inspire me because the teachers were not able to teach me because of the language
barrier. Many thought I had ADHD or some sort of impairment. I had a speech
therapist that worked with me and my brother for three or four days a week. I felt what it
was to be labeled or judged. But a lot of it went over my head because of the lack of
cultural awareness. It did not hit me too hard because I did not know. That is what
inspired me to help children.
Who has been a role model to you and why?
My parents were excellent role models – their persistence, determination to succeed on a personal and professional level were great pathways for us to follow. They have been supportive, kind, generous, and have shown us unconditional love. Both he and my mother were brave to take risks to better our lives – leaving oppressed and volatile countries to seek freedom, provided us the opportunity to learn and grow. My parents emphasized the importance and value of education since we were 2 or 3 years old – we were conditioned to assume education was our ticket to success.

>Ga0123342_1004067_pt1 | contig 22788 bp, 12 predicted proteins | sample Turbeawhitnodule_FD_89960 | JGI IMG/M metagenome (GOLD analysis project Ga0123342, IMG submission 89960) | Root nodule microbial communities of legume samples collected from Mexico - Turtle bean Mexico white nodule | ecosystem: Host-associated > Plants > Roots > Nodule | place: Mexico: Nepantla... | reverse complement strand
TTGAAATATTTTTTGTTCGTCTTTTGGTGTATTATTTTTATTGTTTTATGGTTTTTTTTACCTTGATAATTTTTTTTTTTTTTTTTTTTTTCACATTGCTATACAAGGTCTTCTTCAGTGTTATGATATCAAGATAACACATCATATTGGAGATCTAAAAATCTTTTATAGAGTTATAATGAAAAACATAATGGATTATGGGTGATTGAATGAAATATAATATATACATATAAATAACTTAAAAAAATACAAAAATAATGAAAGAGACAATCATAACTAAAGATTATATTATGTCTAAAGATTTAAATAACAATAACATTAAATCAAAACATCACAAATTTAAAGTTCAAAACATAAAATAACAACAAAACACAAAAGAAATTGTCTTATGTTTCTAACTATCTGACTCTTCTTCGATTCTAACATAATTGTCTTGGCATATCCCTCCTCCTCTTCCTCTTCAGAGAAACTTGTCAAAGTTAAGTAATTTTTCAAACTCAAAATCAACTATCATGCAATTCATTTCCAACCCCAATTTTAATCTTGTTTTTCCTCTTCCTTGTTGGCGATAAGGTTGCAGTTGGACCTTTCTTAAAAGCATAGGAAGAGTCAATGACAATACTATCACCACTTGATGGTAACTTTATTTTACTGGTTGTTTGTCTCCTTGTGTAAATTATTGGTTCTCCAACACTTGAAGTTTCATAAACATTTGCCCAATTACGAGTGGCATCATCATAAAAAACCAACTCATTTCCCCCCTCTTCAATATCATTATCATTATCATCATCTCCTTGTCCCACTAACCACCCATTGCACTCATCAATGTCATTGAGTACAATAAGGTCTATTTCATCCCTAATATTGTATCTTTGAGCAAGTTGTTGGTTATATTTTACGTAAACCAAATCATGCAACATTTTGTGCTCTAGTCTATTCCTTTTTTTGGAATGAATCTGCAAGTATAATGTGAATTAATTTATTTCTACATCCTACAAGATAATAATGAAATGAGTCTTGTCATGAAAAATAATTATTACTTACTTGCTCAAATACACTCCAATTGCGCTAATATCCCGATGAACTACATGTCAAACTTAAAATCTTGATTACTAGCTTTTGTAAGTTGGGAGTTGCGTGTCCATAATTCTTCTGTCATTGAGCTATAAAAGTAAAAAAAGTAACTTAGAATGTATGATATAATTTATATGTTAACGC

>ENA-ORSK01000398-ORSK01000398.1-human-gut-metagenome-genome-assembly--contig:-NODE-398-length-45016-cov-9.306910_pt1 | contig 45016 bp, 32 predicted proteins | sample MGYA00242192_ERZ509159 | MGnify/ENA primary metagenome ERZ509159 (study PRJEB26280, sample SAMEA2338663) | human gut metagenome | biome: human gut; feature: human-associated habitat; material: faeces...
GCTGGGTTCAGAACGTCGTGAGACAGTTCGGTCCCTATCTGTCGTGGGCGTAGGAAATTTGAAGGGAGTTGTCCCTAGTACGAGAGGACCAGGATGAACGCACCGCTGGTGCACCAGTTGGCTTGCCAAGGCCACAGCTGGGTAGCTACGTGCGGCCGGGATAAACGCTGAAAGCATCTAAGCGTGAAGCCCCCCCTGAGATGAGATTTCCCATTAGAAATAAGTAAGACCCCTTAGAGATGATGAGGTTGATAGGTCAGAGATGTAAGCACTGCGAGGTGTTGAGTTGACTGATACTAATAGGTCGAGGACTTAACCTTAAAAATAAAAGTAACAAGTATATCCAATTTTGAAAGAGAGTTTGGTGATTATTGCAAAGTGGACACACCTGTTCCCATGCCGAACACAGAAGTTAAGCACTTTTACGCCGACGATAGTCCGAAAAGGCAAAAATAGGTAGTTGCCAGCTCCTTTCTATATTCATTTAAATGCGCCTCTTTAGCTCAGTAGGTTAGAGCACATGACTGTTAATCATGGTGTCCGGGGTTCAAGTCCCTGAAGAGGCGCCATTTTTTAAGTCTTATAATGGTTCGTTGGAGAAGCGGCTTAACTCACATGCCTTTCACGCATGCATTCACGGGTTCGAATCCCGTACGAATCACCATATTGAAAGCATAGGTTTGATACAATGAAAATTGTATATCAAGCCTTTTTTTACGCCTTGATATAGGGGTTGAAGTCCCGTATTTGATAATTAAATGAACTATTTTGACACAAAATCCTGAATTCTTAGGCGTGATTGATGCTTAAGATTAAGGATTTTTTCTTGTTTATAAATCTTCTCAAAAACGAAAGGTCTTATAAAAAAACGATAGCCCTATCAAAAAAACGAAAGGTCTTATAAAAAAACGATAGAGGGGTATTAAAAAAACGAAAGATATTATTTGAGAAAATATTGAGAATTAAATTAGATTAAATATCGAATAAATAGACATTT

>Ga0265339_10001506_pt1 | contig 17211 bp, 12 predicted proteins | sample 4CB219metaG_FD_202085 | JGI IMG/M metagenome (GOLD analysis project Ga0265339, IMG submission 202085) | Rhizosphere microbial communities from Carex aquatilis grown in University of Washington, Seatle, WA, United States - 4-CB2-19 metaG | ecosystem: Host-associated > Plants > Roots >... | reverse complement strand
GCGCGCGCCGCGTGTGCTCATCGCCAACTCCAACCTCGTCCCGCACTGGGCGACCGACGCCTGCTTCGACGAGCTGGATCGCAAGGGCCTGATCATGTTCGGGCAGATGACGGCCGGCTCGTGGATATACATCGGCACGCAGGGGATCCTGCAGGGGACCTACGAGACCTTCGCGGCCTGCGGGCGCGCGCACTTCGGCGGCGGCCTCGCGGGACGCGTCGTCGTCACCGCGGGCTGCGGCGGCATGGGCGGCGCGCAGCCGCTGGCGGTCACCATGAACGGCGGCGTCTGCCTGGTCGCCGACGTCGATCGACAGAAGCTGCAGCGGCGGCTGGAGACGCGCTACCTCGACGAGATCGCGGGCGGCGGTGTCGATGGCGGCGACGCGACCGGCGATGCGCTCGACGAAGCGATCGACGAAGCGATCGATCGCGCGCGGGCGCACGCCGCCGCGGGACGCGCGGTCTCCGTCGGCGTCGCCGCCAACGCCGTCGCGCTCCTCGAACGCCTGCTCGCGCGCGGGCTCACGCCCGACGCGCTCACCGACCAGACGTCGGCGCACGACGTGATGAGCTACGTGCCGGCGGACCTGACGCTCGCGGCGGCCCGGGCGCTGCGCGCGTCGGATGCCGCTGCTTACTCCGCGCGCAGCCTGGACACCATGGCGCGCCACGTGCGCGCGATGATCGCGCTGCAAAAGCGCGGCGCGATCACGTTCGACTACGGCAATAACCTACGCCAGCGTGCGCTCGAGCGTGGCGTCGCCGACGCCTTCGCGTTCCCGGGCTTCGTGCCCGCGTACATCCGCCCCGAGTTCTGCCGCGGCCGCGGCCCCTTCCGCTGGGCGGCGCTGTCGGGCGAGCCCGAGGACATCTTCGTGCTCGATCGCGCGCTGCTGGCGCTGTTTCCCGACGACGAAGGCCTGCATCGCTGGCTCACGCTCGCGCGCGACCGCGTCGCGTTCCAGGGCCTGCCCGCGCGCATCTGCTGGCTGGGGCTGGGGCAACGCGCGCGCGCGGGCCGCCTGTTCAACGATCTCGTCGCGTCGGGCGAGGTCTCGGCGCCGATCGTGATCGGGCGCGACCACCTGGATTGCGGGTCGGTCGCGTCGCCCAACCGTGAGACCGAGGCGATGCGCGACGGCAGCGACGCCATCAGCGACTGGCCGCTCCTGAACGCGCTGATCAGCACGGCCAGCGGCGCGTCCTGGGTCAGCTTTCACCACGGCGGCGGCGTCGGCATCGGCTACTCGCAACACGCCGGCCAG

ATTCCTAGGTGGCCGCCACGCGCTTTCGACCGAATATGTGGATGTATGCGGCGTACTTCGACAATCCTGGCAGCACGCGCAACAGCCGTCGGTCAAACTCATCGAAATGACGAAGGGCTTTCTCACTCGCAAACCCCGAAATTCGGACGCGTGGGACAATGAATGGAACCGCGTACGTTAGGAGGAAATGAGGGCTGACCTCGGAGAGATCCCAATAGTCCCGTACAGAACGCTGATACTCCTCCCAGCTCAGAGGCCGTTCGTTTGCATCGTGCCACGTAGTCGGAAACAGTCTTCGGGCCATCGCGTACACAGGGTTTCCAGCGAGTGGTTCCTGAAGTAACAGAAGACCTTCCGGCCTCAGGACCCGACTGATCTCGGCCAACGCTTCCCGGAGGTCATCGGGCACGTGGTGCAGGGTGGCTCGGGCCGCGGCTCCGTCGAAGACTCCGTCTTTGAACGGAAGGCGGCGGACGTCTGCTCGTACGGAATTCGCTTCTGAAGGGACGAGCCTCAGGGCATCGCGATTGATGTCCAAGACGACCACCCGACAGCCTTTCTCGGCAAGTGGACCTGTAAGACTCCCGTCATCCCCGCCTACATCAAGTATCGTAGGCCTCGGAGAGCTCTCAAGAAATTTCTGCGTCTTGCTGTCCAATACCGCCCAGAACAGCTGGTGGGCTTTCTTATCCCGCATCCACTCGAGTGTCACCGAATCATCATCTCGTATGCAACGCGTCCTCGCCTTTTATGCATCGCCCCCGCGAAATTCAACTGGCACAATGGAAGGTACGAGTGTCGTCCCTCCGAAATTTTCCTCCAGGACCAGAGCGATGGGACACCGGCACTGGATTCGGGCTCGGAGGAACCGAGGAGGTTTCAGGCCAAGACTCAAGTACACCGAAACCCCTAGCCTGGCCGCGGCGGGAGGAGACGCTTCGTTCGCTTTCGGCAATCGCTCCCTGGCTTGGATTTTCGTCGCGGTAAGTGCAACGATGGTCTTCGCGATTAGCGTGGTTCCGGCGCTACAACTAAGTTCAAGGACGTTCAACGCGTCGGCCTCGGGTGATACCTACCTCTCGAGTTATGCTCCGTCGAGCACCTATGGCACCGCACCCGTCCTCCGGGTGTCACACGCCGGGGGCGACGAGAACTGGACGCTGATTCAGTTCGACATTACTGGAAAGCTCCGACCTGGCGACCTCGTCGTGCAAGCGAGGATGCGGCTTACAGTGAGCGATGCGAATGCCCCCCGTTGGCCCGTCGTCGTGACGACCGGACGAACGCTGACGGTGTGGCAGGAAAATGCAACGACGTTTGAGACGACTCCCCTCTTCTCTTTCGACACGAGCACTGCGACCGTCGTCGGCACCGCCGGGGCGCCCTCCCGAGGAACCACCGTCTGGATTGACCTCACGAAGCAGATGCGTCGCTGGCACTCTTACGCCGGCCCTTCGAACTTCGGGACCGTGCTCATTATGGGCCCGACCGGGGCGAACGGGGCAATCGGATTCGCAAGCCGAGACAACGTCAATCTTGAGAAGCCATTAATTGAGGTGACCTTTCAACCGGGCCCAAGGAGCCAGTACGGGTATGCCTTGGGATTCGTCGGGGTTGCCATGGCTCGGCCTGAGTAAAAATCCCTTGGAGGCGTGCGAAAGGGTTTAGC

I also looked up to a couple people on the national team of the Positive Behavior Interventions and Supports that have taken me under their wings. I have known many of them since 1988, and they have been incredibly supportive.
How do you maintain a solid work life balance?
During times when I have been doing a lot of traveling to conduct workshops, being away from my kids, and working 70 to 80 hours a week, it was quite a challenge. It took me some time to learn how to balance that. Then what I did was I started to get more organized with a calendar so I could get home and attend some of my sons’ soccer games and school functions. At first, I was scheduling everything around work until I realized I had control over this, and I could make improvements and be flexible. It took some time to learn how to say “no” and ask people to accommodate my need for